Smartphone “kill switch” bill falls in the California legislature
State Senator Mark Leno, who is one of the sponsors of the bill, introduced in February, said, “The game is not yet over,” and he plans to bring the bill up for debate and a vote next week.
The bill needed 21 votes in favor to continue through the legislative process. Senator Leno’s office put out a statement, “This technology exists, and until it is pre-enabled on every new phone purchased, consumers will continue to be the innocent victims of thieves who bank on the fact that these devices can be resold at a profit on the black market.”
The technology referred to amounts to what is a kill switch. Something that would enable the ability to render a device useless before it is sold off on the very vibrant black market. According to Consumer Reports, smartphone theft doubled between 2012 and 2013, at a cost of about $2.5 billion to consumers.
Those that opposed the bill cited the costs to the industry, but it was a bit more than that. California’s economy is arguably over-regulated already, and invoking rules on technology used around the world that would affect only California is seen as “over-mandating” and risks pushing technology sector companies out of the state – the very companies that have proven critical to the state’s economic health. Other arguments against the bill were downright weak though, such as the concern of a black market for the parts of the devices themselves.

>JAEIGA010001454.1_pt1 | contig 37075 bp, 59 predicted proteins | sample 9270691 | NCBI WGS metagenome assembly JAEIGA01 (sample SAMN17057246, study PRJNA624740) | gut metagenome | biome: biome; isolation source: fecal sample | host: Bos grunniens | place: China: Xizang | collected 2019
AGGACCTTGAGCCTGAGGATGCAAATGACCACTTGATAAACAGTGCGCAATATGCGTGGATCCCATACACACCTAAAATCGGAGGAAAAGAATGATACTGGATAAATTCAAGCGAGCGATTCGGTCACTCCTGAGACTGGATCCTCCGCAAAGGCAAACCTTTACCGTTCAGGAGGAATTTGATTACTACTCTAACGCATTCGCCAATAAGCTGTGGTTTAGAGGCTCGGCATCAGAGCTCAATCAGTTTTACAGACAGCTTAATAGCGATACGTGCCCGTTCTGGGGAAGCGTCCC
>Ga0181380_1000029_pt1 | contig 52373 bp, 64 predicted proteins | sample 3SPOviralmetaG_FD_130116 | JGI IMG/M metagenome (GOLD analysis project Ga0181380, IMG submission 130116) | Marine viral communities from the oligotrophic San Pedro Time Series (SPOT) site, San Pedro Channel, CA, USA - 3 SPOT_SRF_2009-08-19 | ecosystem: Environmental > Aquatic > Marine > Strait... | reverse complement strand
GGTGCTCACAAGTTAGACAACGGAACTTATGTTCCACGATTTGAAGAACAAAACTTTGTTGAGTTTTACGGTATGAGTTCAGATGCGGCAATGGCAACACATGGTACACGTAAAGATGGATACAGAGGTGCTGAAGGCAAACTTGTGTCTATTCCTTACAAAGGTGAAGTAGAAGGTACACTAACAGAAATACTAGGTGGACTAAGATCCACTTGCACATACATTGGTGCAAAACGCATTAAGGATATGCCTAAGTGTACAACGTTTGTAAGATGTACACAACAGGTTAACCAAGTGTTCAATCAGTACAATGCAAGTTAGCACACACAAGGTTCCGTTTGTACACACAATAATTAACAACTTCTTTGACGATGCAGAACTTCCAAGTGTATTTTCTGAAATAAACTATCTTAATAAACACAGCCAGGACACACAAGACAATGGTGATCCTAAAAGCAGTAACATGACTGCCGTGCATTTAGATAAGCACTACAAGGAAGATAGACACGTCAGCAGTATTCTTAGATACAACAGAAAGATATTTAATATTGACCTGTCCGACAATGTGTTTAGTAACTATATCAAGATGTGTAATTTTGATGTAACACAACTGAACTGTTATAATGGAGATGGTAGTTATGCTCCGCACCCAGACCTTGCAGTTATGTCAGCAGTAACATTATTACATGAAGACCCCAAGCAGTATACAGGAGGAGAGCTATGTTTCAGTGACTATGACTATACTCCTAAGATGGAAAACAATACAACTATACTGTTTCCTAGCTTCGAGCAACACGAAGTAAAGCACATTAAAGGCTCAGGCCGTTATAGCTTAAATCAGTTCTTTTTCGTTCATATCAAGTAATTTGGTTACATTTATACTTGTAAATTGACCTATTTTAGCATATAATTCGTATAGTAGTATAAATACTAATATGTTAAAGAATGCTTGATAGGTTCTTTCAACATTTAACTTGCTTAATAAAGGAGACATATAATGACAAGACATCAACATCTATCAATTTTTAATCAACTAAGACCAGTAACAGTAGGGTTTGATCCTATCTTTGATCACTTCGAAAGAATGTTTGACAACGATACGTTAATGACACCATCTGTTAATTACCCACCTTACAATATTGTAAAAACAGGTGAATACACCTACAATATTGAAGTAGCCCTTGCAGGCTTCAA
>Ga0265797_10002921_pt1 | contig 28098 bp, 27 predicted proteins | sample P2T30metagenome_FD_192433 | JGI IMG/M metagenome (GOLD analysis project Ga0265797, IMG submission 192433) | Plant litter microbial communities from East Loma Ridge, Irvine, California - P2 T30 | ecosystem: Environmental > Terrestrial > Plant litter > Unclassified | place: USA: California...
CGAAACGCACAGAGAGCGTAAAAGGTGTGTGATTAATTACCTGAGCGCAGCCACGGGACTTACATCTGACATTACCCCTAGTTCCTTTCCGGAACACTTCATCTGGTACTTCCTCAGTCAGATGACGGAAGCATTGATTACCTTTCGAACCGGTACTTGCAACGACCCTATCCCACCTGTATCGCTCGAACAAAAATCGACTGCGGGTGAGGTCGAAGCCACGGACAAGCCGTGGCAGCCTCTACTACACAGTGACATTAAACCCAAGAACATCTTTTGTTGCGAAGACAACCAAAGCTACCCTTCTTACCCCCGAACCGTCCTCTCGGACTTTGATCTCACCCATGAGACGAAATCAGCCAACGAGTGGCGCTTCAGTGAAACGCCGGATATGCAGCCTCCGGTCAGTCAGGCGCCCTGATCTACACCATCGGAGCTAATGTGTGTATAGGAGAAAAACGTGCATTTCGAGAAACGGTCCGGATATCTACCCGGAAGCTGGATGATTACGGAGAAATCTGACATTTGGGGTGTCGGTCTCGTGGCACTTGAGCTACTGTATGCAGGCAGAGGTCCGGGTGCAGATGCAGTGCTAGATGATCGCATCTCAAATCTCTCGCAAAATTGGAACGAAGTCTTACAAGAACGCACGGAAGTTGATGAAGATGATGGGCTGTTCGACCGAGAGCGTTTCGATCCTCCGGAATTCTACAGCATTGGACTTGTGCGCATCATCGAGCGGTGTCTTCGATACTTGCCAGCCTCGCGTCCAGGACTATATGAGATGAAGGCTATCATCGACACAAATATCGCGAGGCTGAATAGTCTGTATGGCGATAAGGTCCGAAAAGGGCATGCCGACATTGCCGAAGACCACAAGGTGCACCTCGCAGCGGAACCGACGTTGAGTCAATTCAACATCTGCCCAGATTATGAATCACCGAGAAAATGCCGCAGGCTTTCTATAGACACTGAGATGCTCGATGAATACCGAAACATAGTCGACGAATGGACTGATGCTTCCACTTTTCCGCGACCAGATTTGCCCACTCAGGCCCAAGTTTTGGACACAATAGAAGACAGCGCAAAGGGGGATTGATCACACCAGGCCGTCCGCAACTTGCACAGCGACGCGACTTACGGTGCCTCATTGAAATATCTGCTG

The four major carriers have been the most notable obstacles to the legislation, though with valid concerns about the effect of a “kill switch” bill on consumers – making them targets of hacking. CTIA and the carriers ended up supporting a “baseline anti-theft tool” by the time the vote came around.
Then there was the legislative process itself. The bill was amended heavily from its original form. The mandate shifted from taking effect on devices sold on or after January 1, 2015 to only devices manufactured on or after July 1, 2015. Then the bill was weakened from including smartphones and tablets to including only smartphones.
Since the push for a kill switch started to gain real traction over the past year, other states have been considering their own rules on the matter. On so many issues though, not just technology, California is considered a bit of a bellwether for how other laws may be shaped across the United States.
1. networkdood (Posts: 6329; Member since: 31 Mar 2010)
AT&T actually can do this with their own phones now. Makes the phone useless. Plus, with Android, you can remotely wipe a phone, and I believe you can do that with the other OSes.
Leave it to California to make this mandatory - heck, we already have mandatory high pricing on our oil/gasoline, and they raised the annual tax on car ownership.
4. shuaibhere (Posts: 1745; Member since: 07 Jul 2012)
Remotely wiping data wouldn't stop theft....
But killing phone would...
19. Teja171 (unregistered)
Areh bhai, be careful. Ek chuteah user papasmurf tereku flag karkey yeh site se nikal deh saktha hai .Woh madarchod merku doh bar mera account nikal wa diya.
10. Ashoaib (Posts: 2592; Member since: 15 Nov 2013)
This is a good bill, it will prevent roberry, stealing, theft of phones which is going higher and higher with time... if there will be a firmware, hard to hack then ofcourse stolen phones will not have a value to be sold in black market
2. 0xFFFF (Posts: 3806; Member since: 16 Apr 2014)
A little bit of resistance to complete government control over all telecommunications. Surprising.
3. mturby (unregistered)
not fair that someone pays over $400 for a phone, and some smartphone theft steals it to buy meth or pay for a hooker. count me on senator!
6. 0xFFFF (Posts: 3806; Member since: 16 Apr 2014)